Already delivering groceries for Amazon in several cities, the U.S. Postal Service want to expand the test to more cities and retailers.
The U.S. Postal Service has asked for permission to expand a test in which it delivers online grocery orders to consumers.
The USPS filed a petition yesterday with the Postal Regulatory Commission asking to expand a 60-day test it launched in early August for up to two years. In the current test, the Postal Service delivers orders for Amazon.com Inc. Groceries are placed in branded totes and delivered between 3 a.m. and 7 a.m., with the totes left in a location designated by the shopper. The test began in San Francisco and has since expanded to at least 15 other cities.
The new test would begin around Oct. 24 and last for two years, the Postal Service said in its filing. It may include other delivery windows, and will provide a way for USPS to test pricing options.
The filing does not say how many retailers are expected to participate, though implies that others besides Amazon might be involved. “The exact revenue and volume is difficult to predict, as the success of this market test depends on the number of participating retailers, the scope of their businesses, and ultimately, the demand for grocery delivery among consumers in the marketplace,” the filing says.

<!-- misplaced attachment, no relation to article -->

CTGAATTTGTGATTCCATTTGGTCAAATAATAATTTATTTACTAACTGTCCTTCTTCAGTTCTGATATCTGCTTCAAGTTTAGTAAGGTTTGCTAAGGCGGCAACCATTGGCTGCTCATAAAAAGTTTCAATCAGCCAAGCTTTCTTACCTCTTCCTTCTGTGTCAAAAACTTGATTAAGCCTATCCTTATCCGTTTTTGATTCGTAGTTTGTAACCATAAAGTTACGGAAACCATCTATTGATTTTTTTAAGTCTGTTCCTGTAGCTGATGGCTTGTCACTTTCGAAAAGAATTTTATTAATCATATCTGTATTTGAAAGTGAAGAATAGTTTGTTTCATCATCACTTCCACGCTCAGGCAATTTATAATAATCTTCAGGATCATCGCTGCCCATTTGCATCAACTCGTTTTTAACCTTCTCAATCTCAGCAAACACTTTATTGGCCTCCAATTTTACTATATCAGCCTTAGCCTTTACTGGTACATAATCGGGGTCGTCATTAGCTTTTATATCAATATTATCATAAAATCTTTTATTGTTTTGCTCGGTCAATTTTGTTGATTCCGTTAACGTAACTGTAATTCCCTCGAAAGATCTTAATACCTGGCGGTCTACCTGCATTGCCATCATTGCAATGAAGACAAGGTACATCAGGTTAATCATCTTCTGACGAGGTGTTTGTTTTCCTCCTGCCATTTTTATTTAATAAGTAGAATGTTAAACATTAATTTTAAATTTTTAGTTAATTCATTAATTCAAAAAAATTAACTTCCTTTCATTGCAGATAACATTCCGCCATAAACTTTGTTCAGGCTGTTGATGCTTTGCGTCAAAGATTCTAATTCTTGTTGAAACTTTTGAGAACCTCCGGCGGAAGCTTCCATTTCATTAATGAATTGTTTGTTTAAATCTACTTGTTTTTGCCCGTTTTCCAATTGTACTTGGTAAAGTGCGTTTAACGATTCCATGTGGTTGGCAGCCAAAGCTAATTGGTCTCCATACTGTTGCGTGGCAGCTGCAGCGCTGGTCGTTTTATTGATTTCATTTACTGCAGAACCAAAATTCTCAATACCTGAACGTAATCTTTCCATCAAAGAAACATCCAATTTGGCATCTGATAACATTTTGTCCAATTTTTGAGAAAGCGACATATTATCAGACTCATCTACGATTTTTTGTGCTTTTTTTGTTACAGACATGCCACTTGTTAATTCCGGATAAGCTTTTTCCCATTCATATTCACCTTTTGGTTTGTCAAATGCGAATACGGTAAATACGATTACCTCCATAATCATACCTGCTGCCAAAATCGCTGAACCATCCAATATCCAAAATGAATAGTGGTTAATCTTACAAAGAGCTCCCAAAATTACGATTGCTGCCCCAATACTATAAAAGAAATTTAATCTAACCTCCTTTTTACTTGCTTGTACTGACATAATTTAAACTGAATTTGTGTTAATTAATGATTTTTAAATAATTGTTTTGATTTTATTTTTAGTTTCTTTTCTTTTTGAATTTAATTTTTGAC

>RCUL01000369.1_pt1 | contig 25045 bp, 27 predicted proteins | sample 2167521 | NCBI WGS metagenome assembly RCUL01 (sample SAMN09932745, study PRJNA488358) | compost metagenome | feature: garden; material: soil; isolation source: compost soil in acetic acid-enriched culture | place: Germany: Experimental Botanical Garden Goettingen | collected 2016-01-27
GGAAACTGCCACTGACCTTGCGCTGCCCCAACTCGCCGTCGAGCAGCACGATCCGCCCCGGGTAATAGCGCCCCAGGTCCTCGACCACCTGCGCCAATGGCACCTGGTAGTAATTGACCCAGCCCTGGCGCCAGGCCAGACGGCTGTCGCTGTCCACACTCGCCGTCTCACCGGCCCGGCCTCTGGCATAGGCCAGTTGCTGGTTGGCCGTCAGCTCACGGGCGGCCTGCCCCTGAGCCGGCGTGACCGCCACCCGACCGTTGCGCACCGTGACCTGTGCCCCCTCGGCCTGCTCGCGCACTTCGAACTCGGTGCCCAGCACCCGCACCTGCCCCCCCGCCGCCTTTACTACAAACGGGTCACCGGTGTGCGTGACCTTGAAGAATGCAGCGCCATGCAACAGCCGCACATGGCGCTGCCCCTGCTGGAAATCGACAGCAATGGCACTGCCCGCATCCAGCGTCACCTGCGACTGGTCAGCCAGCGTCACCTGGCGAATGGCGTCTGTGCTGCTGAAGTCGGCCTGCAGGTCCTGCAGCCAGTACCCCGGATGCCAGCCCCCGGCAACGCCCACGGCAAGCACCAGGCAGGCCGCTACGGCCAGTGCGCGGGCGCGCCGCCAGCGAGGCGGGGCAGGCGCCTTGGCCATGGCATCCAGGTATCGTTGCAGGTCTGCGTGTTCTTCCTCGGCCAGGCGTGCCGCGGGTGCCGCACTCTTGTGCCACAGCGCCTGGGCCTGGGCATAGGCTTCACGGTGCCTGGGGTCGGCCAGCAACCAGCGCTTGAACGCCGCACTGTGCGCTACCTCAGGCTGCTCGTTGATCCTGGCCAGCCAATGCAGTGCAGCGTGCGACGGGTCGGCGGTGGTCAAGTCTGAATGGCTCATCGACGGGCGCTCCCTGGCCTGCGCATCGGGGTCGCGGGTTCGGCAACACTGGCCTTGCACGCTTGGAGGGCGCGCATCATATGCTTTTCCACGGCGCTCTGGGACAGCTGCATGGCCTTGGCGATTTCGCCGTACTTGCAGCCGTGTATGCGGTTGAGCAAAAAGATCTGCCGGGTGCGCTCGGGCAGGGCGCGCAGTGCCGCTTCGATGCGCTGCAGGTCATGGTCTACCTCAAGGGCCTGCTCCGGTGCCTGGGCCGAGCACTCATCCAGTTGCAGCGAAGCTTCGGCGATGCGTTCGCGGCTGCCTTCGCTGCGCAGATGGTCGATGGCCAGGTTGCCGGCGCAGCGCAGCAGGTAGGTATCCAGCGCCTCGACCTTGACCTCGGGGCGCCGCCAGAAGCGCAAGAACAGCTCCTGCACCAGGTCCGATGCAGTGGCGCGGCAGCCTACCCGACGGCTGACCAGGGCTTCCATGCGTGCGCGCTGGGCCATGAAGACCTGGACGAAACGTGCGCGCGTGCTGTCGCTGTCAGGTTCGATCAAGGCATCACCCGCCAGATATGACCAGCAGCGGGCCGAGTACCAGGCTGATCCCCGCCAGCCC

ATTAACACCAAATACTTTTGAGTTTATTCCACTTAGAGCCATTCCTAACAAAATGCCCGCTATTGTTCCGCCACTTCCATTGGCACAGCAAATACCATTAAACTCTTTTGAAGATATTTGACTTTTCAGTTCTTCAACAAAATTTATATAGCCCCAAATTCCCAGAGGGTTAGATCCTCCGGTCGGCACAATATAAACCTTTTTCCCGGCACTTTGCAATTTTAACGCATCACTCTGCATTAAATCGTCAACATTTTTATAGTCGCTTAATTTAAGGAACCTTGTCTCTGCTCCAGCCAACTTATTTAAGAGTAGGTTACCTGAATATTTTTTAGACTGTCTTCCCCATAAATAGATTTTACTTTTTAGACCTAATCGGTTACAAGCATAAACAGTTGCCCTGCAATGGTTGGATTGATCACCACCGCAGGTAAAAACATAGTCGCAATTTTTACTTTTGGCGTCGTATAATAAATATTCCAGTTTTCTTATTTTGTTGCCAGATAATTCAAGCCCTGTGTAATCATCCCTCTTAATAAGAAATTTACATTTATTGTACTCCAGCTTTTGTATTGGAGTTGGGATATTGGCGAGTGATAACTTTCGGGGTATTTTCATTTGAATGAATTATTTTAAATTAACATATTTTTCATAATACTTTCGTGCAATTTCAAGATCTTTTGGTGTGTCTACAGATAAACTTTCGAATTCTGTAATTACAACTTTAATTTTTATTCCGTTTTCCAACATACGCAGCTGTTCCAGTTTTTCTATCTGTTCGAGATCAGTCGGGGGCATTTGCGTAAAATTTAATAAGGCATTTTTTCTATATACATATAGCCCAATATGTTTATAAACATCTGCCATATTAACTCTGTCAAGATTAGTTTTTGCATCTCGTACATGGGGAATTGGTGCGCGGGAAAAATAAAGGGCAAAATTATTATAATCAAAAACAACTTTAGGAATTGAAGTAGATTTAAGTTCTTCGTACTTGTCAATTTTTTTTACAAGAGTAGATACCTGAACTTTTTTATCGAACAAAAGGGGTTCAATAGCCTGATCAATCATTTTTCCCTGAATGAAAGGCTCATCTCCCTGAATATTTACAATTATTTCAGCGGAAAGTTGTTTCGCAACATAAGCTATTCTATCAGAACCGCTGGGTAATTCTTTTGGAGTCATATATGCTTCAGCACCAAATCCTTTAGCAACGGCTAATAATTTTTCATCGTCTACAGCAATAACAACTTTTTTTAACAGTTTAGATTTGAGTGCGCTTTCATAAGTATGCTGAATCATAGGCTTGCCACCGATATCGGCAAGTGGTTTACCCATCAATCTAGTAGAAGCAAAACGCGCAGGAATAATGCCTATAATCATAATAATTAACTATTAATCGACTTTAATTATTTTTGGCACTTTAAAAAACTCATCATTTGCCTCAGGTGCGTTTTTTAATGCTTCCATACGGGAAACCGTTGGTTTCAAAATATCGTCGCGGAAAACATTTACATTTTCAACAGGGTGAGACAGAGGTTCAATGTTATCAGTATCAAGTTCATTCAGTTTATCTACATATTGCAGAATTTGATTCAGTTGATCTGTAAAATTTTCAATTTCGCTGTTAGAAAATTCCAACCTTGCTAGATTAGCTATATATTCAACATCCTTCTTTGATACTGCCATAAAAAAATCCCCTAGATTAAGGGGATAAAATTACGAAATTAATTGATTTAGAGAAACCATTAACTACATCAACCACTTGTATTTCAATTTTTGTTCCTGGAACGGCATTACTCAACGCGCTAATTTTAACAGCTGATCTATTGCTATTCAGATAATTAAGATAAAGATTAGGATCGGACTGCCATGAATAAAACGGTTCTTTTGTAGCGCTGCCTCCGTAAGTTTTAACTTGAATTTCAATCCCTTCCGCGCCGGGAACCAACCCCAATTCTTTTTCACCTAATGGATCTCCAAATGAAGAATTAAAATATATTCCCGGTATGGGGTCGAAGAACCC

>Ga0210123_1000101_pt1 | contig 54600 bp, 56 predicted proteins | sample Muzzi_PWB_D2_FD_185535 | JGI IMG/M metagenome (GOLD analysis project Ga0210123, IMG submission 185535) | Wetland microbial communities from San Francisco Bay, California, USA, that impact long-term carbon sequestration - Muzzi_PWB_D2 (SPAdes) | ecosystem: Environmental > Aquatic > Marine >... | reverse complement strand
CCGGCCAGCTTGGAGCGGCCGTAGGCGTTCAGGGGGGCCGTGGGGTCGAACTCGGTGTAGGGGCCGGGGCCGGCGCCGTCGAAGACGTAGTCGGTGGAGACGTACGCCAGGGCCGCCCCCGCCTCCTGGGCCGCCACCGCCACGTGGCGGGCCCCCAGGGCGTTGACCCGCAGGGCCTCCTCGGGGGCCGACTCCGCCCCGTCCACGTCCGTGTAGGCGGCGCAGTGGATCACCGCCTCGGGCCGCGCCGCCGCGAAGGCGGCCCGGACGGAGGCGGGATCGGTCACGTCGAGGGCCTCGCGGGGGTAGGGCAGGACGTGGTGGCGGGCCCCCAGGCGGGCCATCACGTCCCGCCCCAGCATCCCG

The filing notes that there are a growing number of grocery-delivery services sprouting up around the country, and notes the recent entry of the online car service Uber into the mix. “With its operational reach, the Postal Service has an opportunity to provide retailers a nationwide solution that offers a trained workforce and the trust and reliability of the Postal Service brand. By expanding its carrier services and offering customized delivery, the Postal Service can garner profitable revenue through new revenue streams.”
During the current test, the USPS says, “deliveries have been averaging 1 to 4 items per address with an average of 160 totes per day for the 38 ZIP codes included in the testing. Through this two-year market test, the Postal Service seeks to test and develop a long-term, scalable solution to enable expansion of customized delivery to additional major metropolitan areas across the nation.”
During the initial test, the retailer—Amazon—delivers groceries packed into Amazon-branded totes, including freezer packs for perishable items, to postal stations between 1:30 a.m. and 2:30 a.m. each morning. “The totes are all the same size and color, and have a QR code on the outside. The Postal Service receives a manifest file from the retailer containing the address and QR code number for each tote. This file is used by the Postal Service to dynamically route totes and create a line of travel for each route,” the filing says.
USPS did not disclose in the public portion of the filing its pricing structure, and petitioned the Postal Regulatory Commission to keep part of the document sealed to avoid revealing competitive information. The Postal Service did say it expected the test would generate no more than $10 million in revenue.
The grocery-delivery initiative is one of several examples of the USPS seeking to generate new revenue by offering new services for fulfilling online orders. In another test with Amazon, the USPS is delivering orders on Sundays in 15 cities.
Amazon is No. 1 in the 2014 Internet Retailer Top 500.